Tuesday, July 29, 2008

Royal Enfield for King and Country

You might wonder how a biker bar in America can survive, devoted to a single brand of obscure British motorcycle that is only imported today in small numbers from India.

The Three Down bar did well enough, with its single draft beer and single-entrée menu. Until "Speed" walked out leading half my customers, I little imagined any of them would go anywhere else. I expected bickering and pettiness, but never desertion.

The love of the Royal Enfield motorcycle itself would keep them here, I thought.

The only way for Americans to understand this is to consider the Jeep. The very symbol of victory in war, the Jeep was slow, simple, purposeful and plucky. Romantics can still buy a Jeep today that looks very like the original and is nearly as uncomfortable. (Unfortunately, Americans let their love for the Jeep entice them to buy SUVs, which are soulless rolling palaces in comparison).

Everything the American army did with the Jeep, the British army had expected to do with the motorcycle. Royal Enfield motorcycles in gray paint had been fixed as dispatch vehicles, equipped to carry wounded soldiers, and even attached to machine guns mounted in sidecars.

These looked very purposeful. As a tribute to them, Royal Enfield today sells civilians a model it calls "The Military," painted gray and equipped with metal courier boxes for luggage. You have to supply your own Tommy gun, of course.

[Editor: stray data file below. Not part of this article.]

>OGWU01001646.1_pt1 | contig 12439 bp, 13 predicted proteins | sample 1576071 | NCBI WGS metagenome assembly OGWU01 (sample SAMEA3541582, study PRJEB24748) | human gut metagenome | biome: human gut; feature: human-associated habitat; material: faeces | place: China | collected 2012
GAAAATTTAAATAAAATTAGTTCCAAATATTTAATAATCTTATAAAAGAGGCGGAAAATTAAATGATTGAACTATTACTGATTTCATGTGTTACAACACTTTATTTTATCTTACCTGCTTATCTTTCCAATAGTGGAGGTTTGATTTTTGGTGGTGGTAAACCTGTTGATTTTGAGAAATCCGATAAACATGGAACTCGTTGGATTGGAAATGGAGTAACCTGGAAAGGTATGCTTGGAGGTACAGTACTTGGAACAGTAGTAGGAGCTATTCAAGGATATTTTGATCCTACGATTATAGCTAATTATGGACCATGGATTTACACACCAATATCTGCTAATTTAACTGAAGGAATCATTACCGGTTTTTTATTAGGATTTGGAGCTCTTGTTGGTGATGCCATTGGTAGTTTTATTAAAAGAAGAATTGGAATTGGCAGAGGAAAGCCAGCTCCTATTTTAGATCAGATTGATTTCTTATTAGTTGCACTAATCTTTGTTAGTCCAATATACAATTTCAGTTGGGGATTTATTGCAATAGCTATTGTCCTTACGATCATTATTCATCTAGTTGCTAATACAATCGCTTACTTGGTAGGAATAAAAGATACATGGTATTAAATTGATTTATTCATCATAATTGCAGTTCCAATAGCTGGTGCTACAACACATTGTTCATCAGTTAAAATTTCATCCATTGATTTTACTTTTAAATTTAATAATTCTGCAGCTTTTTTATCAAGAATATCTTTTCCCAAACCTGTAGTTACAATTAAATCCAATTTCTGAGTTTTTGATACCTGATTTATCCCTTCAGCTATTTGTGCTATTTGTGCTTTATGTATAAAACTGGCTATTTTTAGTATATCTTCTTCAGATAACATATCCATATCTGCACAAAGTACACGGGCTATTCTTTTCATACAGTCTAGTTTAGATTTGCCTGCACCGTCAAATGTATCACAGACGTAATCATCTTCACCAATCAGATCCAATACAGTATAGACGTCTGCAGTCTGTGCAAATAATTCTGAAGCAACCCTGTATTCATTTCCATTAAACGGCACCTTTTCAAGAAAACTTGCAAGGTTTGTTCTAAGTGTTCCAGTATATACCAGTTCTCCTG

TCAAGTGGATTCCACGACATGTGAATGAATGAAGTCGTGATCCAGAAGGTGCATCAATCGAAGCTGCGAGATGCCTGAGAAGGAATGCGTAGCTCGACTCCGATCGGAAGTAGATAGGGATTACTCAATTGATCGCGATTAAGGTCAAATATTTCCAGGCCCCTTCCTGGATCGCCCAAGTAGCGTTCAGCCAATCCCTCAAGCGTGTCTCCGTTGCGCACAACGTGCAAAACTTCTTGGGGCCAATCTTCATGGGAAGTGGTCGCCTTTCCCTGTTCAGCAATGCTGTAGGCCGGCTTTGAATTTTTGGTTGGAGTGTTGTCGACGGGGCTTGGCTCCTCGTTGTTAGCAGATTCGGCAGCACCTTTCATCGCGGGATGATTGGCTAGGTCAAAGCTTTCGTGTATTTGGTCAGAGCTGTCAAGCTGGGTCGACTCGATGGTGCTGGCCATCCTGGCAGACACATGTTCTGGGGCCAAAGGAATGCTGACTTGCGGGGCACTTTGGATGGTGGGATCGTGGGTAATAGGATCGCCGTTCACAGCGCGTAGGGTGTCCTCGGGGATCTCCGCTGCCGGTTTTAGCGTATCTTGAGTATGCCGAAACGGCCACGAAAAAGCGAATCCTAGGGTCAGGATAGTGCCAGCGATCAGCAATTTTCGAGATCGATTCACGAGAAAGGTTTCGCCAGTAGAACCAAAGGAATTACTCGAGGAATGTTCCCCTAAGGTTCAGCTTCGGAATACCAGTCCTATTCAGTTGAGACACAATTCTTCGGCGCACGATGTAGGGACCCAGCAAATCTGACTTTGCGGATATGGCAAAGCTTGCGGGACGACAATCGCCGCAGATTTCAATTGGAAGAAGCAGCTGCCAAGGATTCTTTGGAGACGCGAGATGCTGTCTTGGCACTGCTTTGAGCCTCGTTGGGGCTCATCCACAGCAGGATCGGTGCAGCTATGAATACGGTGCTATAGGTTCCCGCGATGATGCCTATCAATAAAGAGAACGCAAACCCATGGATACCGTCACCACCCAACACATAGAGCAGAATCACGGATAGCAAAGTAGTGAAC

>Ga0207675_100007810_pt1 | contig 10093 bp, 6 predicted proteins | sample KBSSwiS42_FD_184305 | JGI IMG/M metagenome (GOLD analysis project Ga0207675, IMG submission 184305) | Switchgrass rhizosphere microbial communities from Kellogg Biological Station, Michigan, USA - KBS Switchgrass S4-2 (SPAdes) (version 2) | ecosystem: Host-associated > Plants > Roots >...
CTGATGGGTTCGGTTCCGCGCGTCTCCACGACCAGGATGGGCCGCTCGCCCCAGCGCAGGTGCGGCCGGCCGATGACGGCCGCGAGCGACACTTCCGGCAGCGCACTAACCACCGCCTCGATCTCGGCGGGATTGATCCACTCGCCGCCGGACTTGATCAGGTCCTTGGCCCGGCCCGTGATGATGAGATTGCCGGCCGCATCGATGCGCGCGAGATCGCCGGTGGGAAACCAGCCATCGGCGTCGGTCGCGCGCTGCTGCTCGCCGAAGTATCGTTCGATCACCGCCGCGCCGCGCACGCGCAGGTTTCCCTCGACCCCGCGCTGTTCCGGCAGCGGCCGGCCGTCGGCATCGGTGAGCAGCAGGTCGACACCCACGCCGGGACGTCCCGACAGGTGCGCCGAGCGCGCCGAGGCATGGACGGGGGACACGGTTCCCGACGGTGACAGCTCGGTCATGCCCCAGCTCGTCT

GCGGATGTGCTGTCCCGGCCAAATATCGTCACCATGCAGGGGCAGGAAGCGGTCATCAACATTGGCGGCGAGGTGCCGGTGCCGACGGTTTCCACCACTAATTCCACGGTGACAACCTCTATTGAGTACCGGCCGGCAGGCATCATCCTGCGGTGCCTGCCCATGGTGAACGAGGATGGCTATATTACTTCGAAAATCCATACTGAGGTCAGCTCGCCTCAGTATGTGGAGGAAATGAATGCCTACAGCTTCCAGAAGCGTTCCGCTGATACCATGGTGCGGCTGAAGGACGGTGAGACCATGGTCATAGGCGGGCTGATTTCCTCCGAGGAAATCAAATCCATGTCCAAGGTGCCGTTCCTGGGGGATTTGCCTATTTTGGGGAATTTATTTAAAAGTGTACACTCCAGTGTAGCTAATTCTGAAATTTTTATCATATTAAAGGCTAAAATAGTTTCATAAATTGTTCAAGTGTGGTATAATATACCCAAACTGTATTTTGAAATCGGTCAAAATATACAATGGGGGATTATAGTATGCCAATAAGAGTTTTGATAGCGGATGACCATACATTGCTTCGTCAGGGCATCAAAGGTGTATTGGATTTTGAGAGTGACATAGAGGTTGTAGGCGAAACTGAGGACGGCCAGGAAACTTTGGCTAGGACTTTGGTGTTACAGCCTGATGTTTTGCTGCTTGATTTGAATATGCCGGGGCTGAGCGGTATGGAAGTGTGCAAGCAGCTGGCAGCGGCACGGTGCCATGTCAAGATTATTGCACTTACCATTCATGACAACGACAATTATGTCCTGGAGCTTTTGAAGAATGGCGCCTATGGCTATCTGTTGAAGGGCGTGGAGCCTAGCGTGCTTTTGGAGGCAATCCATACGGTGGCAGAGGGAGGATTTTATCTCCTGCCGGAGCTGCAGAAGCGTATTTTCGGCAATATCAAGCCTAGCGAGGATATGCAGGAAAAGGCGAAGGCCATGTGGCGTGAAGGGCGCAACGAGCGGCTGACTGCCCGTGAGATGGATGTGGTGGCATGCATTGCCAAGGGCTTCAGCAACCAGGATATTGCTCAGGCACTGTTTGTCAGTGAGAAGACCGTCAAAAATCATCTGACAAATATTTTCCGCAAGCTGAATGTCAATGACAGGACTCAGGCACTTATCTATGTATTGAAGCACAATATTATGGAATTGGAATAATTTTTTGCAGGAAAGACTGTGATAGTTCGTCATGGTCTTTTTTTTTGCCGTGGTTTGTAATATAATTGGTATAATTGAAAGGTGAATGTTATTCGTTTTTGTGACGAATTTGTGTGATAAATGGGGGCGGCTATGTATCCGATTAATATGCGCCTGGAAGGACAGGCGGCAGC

The crucial moment for British motorcycles came at the battle of Dunkirk. Trapped on the coast of France by the German army in 1940, the British escaped to fight again in one of the great evacuations of all time. There was time to bring off only the soldiers; they left their equipment, including their motorcycles, behind.

To replace the material lost in this disaster, the British motorcycle industry, including Royal Enfield, had to produce as never before. By the end of the war, British motorcycles were established as supreme, across the Dominions and even in America, where they were soon exported.

Of course, they were only children in those days, but my regulars were old enough to remember the newsreels of motorcycles at war and peace. They would accept no substitute for the British motorcycle. Unfortunately, it now seemed that many of them would just as soon share their love of the genre with one another in a bar with a good sound system, a full menu, and half-a-dozen different beers on tap.

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